GTRI helps transform a T-6 trainer into a light attack aircraft
Researchers from the Georgia Tech Research Institute are working with aircraft manufacturer Hawker Beechcraft to demonstrate Air National Guard and U.S. Air Force requirements on the AT-6, a light attack version of the T-6 trainer.
Researchers from the Georgia Tech Research Institute (GTRI) are helping convert an aircraft used to train pilots into one with intelligence, surveillance, reconnaissance (ISR) and light attack capabilities. The new aircraft would provide a less expensive alternative to legacy warbirds like the A-10 and F-16 and could be used by foreign military allies as well as U.S. homeland security agencies.
In recent years, changes in warfare have caused countries to rethink their mix of aircraft. Instead of an emphasis on jet-powered fighters, governments are turning to smaller turboprop planes to perform aerial reconnaissance and counterinsurgency missions—airborne snipers of sorts that can target specific enemy threats with little collateral damage.
Smaller, slower moving, more agile aircraft can provide greater situational awareness over an extended period of time. And they offer significant cost savings by being more fuel efficient and easier to maintain, explained Byron Coker, a GTRI principal researcher who is leading a demonstration program for the U.S. Air National Guard (ANG).
The program, which began in late 2009, is focused on developing an ISR and light attack platform tailored for ANG needs, executing a demonstration of this platform to include airframe and integrated system capabilities. The contract was awarded to GTRI through SENSIAC, the information analysis center at Georgia Tech that specializes in sensing technologies related to defense activities. GTRI has subcontracted with Hawker Beechcraft to demonstrate ANG and Air Force requirements on its AT-6C, a light attack version of the T-6 turboprop plane used by the U.S. Air Force and U.S. Navy to train pilots.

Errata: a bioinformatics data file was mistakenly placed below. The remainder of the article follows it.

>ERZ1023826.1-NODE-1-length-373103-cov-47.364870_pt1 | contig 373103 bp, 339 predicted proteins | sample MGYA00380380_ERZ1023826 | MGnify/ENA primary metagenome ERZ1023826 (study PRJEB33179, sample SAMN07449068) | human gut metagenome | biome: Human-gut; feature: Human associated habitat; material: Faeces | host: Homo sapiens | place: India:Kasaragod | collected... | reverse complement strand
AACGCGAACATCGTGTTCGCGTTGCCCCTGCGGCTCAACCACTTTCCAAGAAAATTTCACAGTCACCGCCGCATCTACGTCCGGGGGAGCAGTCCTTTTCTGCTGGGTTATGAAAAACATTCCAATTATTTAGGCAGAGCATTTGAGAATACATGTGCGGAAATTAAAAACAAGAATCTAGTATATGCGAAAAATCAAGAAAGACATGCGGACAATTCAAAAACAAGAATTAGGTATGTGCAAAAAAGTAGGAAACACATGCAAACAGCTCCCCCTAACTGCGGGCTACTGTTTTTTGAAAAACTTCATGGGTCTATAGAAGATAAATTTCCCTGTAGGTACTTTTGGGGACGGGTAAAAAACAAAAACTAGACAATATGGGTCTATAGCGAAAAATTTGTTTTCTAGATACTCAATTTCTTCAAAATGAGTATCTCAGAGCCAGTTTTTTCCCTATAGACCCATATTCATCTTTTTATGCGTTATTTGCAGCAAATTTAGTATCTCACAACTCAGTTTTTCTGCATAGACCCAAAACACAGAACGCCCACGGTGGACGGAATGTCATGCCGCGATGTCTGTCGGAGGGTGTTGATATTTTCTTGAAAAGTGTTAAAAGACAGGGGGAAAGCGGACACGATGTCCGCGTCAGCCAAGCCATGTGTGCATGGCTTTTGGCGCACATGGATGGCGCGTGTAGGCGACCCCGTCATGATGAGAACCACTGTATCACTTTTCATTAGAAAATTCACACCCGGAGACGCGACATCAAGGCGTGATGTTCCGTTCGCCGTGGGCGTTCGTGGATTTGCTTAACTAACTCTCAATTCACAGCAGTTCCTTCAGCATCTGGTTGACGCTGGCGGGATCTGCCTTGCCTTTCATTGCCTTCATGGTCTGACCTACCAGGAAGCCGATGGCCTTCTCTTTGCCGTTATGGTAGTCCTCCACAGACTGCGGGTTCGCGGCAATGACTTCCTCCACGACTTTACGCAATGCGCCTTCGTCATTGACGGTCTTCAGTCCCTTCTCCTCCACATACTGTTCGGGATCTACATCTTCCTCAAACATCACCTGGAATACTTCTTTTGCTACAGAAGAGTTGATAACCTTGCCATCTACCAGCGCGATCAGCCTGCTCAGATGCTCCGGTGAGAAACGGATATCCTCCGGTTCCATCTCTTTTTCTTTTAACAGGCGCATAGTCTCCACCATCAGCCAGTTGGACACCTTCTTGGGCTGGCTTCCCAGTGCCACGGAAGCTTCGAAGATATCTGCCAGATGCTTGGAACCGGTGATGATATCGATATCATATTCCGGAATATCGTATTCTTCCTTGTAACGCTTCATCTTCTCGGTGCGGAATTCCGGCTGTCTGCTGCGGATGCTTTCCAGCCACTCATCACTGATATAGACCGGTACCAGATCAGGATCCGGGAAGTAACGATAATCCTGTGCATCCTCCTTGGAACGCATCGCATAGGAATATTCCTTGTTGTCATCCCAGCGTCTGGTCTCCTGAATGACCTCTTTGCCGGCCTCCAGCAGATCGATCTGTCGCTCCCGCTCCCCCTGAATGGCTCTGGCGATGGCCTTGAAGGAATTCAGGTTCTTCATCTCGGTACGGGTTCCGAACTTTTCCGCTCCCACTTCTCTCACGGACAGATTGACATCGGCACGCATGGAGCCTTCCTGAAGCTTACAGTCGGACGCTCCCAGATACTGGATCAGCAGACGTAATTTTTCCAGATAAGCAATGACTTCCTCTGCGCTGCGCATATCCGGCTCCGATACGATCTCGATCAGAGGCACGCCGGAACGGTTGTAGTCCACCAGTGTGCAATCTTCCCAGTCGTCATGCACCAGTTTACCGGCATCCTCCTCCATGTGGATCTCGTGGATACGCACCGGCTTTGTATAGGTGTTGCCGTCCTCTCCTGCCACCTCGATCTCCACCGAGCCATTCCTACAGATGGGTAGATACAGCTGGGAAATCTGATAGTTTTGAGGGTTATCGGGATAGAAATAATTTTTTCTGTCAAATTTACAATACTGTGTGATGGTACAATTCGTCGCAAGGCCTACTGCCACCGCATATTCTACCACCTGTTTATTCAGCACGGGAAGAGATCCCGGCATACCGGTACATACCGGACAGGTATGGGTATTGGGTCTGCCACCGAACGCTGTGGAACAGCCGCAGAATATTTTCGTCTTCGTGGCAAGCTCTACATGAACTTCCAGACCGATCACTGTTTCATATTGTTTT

Taking an existing aircraft and adapting it for a completely different role demanded considerable systems-engineering muscle. Unlike the turboprops used for close air support and counterinsurgency missions during the Vietnam era, today’s light attack planes must be net-centric. GTRI's first task was to create an ISR platform, which included:
- Radios that enable communication with other military aircraft.
- A satellite radio so the plane can connect with networks while airborne.
- An electro-optical/infrared (EO/IR) sensor that allows the aircraft to track individuals and items on the ground.
- A downlink that allows imaging from the EO/IR sensor to be relayed to ground operations, mission control and other aircraft.
Installing this advanced communications equipment required a great deal of antenna modeling and analysis. "We had to make sure new systems being added wouldn’t electromagnetically interfere with existing equipment," said Coker, explaining that more RF equipment potentially increases the likelihood of interference. "Because the plane is smaller and more compact—about half the size of an F-16—the equipment is installed closer together."
An integral piece of the project was to develop an aircraft self-protection system that enables the plane to survive in operational theatre. In the ANG’s assessment, the primary threat comes from manpads—shoulder-launched missiles fired from the ground.
In response to this threat, GTRI engineers integrated a warning system that detects manpads, along with a dispenser system that fires flares to decoy the missiles. An electronic warfare management system ties the warning and dispenser systems together—and provides the pilot with easy control and display.